Saving the Baghdad Zoo

The Baghdad zoo was once home to more than six hundred magnificent animals. But after the war in Iraq began in 2003, the city faced widespread destruction. When U. S. Army Captain William Sumner was asked to check out the state of the zoo, he found that it, too, was devastated. Hundreds of animals were missing, and the few remaining were in desperate need of care. And so Captain Sumner accepted a new mission. Together with an international team of zoologists, veterinarians, conservationists, and dedicated animal lovers, Captain Sumner worked tirelessly to save the neglected—but tenacious—animals of Baghdad. Saving the Baghdad Zoo tells the poignant stories of these remarkable animals. Meet the abandoned lions who roamed an empty palace with no food or drink; the camel, Lumpy, who survived transport through sniper fire; the tigers, Riley and Hope, who traveled 7,000 miles from home; and many more. The Baghdad Zoo, open once again to the people of Iraq, has become an oasis of hope and safety in a city where both are precious gifts.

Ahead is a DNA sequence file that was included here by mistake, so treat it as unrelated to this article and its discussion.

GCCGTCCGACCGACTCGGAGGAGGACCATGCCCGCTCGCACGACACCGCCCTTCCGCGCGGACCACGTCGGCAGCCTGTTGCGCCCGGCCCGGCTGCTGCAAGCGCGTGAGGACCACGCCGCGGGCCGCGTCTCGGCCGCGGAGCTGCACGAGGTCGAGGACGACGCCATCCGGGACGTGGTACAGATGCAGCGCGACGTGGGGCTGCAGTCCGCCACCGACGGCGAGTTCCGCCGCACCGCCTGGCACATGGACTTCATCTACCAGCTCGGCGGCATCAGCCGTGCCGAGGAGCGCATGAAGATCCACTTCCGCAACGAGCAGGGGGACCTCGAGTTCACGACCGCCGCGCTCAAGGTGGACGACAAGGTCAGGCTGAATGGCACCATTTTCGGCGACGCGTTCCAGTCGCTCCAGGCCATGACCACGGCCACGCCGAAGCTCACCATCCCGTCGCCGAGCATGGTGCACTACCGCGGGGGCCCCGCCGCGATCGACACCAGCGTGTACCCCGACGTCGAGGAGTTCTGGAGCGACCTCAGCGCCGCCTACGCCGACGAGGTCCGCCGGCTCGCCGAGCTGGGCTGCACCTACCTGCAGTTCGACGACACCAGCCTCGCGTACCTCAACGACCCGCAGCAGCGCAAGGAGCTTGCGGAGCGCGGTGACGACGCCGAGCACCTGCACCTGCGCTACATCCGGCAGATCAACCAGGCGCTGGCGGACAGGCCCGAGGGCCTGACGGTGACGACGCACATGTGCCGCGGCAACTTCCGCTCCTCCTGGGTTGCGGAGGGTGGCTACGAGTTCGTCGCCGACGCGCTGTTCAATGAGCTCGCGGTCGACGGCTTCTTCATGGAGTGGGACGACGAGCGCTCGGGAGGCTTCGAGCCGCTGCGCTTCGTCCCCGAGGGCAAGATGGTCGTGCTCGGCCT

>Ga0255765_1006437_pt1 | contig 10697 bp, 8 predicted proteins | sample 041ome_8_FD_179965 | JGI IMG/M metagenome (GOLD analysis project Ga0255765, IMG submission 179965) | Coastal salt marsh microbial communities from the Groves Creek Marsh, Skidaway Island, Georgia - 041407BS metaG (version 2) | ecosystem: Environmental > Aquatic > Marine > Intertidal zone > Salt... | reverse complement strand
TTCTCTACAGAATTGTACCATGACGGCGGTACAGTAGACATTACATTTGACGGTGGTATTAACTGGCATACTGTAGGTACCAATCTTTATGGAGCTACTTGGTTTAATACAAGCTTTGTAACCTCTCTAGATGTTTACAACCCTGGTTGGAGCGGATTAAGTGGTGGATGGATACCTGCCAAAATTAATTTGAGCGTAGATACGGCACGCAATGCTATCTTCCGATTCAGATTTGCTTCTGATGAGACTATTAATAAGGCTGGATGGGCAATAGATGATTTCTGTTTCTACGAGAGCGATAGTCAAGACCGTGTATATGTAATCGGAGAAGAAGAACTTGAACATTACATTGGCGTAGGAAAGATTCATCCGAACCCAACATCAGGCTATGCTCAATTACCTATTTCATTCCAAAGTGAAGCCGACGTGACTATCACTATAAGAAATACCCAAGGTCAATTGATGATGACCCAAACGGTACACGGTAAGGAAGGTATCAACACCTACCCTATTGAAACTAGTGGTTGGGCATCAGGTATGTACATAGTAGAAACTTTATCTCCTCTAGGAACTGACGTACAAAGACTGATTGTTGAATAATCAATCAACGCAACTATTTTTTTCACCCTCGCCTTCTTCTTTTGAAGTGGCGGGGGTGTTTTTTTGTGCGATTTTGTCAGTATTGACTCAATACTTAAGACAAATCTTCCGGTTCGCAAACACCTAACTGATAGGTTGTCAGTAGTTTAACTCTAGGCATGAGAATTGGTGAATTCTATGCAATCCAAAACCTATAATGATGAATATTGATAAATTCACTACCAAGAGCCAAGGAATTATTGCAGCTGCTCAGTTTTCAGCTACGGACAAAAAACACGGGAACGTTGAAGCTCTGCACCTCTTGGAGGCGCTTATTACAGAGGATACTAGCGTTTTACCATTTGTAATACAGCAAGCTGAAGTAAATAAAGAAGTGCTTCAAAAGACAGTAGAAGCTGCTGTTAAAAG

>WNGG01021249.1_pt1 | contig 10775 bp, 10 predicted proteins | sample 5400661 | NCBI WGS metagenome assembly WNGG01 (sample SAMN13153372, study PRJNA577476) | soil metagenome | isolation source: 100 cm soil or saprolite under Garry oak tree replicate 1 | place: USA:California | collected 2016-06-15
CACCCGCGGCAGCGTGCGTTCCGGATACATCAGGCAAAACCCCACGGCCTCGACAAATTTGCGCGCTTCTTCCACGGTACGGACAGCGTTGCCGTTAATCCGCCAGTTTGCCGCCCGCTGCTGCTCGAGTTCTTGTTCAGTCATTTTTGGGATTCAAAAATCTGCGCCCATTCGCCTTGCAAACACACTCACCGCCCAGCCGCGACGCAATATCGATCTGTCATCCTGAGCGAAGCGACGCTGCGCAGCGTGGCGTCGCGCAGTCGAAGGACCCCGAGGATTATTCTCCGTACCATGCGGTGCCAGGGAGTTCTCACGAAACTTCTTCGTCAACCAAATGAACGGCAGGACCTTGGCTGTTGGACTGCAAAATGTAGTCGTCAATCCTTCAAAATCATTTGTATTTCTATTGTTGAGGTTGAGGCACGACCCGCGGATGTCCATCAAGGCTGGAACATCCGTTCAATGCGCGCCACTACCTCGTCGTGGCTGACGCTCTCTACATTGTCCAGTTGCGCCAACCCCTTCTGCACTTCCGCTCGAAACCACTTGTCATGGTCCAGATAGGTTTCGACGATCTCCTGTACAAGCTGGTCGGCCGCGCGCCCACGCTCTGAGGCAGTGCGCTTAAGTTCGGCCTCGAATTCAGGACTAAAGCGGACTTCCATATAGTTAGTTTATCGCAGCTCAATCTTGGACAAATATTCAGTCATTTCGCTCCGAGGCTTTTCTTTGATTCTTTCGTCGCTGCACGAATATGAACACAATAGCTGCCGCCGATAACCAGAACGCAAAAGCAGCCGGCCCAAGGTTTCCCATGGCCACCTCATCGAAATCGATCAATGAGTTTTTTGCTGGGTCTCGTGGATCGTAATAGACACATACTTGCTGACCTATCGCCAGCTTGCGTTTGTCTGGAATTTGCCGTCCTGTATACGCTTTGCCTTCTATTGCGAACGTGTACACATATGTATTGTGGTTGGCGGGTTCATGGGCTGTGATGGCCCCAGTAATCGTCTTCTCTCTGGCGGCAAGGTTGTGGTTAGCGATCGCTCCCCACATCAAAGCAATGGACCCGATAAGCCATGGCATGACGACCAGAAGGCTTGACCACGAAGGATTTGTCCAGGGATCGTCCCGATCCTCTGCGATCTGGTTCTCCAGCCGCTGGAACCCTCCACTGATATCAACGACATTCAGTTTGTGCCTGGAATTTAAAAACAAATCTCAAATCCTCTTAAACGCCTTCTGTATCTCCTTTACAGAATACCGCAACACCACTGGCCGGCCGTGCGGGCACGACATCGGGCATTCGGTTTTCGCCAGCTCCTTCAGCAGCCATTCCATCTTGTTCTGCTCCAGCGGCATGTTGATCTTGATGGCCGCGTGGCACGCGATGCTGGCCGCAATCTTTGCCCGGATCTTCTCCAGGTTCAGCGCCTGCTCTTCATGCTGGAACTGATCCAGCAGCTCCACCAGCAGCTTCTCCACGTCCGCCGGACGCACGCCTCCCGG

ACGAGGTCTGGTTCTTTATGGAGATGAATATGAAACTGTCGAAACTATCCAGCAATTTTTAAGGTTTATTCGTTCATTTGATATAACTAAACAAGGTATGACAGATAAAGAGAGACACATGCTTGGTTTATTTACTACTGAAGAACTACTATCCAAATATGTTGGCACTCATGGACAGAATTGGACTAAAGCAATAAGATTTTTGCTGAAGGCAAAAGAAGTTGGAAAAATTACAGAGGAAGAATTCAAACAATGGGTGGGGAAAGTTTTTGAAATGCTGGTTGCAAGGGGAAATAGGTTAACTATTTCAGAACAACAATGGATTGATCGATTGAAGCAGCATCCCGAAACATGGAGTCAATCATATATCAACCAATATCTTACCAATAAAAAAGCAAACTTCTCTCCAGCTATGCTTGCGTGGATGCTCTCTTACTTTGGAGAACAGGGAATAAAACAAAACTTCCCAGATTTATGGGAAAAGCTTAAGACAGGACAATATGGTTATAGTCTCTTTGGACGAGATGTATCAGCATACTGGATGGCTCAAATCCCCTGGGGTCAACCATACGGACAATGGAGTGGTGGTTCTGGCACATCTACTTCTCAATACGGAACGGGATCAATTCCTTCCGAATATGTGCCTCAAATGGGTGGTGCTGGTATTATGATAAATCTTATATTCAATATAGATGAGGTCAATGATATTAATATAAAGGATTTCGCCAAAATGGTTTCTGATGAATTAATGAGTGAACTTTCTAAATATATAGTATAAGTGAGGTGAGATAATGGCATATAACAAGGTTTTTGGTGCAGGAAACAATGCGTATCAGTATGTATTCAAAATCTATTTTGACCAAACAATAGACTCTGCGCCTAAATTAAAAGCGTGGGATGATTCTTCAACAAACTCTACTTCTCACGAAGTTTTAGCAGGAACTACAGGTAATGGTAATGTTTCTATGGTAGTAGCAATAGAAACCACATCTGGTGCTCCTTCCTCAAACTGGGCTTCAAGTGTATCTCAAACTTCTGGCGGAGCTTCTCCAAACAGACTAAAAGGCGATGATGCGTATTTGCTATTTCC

Click here to read the Worlds of Words review.

One thought on “Saving the Baghdad Zoo

  1. Marilyn Carpenter says:

    Kelly Milner Halls has spoken to my classes at Eastern Washington University. Her passion for the story of how the Baghdad Zoo was saved inspired my students. The students were particularly impressed with her research. The last pages in the book describe the various types of resources she used in discovering how U.S. soldiers and Iraq citizens saved the animals and rebuilt the zoo. One of her research tools was interviewing people who participated in saving the zoo. Captain Sumner who led that effort told her that, “Things were blowing up all around us … We were fighting a war. But in this one place, at the zoo, we could fix something. Right there in the middle of a war was this beautiful green park with grass and trees and lakes. It was an oasis in a shattered, concrete world.” That quote captures the essence of theme for WOW Books this month, Peaceful Acts in the Midst of Conflict. Milner Halls’ account demonstrates how, through hard work, collaboration and exercising our humanity, we can create a place of peace even when surrounded by conflict.

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